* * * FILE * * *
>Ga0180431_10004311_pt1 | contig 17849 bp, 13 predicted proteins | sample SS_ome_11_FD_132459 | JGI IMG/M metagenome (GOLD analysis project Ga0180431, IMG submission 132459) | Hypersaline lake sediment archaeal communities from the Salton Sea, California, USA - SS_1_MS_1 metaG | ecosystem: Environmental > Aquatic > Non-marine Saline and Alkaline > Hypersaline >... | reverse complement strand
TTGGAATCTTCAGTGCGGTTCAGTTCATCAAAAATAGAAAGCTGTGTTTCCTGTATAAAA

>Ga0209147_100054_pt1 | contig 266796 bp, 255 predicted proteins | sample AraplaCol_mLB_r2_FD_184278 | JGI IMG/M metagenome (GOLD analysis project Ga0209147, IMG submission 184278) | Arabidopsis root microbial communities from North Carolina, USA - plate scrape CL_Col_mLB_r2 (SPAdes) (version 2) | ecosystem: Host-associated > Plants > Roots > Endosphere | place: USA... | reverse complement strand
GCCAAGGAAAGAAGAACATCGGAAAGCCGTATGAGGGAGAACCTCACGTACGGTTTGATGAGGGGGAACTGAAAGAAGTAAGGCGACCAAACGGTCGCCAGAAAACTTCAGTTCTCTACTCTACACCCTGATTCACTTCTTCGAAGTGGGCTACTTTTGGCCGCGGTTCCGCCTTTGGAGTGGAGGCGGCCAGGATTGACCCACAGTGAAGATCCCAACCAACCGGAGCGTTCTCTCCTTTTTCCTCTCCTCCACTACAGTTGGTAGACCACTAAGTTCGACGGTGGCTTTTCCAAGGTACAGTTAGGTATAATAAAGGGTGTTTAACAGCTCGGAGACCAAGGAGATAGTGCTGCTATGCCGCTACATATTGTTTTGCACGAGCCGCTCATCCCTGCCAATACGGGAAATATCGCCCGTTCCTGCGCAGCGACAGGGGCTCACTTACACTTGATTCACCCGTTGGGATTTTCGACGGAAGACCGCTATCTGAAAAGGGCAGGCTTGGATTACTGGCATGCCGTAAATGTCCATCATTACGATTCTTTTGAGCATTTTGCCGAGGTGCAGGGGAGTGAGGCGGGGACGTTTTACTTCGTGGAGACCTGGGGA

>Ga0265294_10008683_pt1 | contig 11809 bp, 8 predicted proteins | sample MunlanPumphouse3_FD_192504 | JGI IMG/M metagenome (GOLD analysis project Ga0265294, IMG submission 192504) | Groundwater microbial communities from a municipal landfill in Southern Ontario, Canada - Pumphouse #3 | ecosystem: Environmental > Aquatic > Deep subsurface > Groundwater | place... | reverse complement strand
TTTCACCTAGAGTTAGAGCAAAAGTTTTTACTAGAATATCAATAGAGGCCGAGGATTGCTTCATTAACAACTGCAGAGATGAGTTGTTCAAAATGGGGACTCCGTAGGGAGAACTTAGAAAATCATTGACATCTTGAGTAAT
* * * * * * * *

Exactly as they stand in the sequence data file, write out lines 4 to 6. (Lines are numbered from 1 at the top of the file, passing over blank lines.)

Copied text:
GCCAAGGAAAGAAGAACATCGGAAAGCCGTATGAGGGAGAACCTCACGTACGGTTTGATGAGGGGGAACTGAAAGAAGTAAGGCGACCAAACGGTCGCCAGAAAACTTCAGTTCTCTACTCTACACCCTGATTCACTTCTTCGAAGTGGGCTACTTTTGGCCGCGGTTCCGCCTTTGGAGTGGAGGCGGCCAGGATTGACCCACAGTGAAGATCCCAACCAACCGGAGCGTTCTCTCCTTTTTCCTCTCCTCCACTACAGTTGGTAGACCACTAAGTTCGACGGTGGCTTTTCCAAGGTACAGTTAGGTATAATAAAGGGTGTTTAACAGCTCGGAGACCAAGGAGATAGTGCTGCTATGCCGCTACATATTGTTTTGCACGAGCCGCTCATCCCTGCCAATACGGGAAATATCGCCCGTTCCTGCGCAGCGACAGGGGCTCACTTACACTTGATTCACCCGTTGGGATTTTCGACGGAAGACCGCTATCTGAAAAGGGCAGGCTTGGATTACTGGCATGCCGTAAATGTCCATCATTACGATTCTTTTGAGCATTTTGCCGAGGTGCAGGGGAGTGAGGCGGGGACGTTTTACTTCGTGGAGACCTGGGGA

>Ga0265294_10008683_pt1 | contig 11809 bp, 8 predicted proteins | sample MunlanPumphouse3_FD_192504 | JGI IMG/M metagenome (GOLD analysis project Ga0265294, IMG submission 192504) | Groundwater microbial communities from a municipal landfill in Southern Ontario, Canada - Pumphouse #3 | ecosystem: Environmental > Aquatic > Deep subsurface > Groundwater | place... | reverse complement strand
TTTCACCTAGAGTTAGAGCAAAAGTTTTTACTAGAATATCAATAGAGGCCGAGGATTGCTTCATTAACAACTGCAGAGATGAGTTGTTCAAAATGGGGACTCCGTAGGGAGAACTTAGAAAATCATTGACATCTTGAGTAAT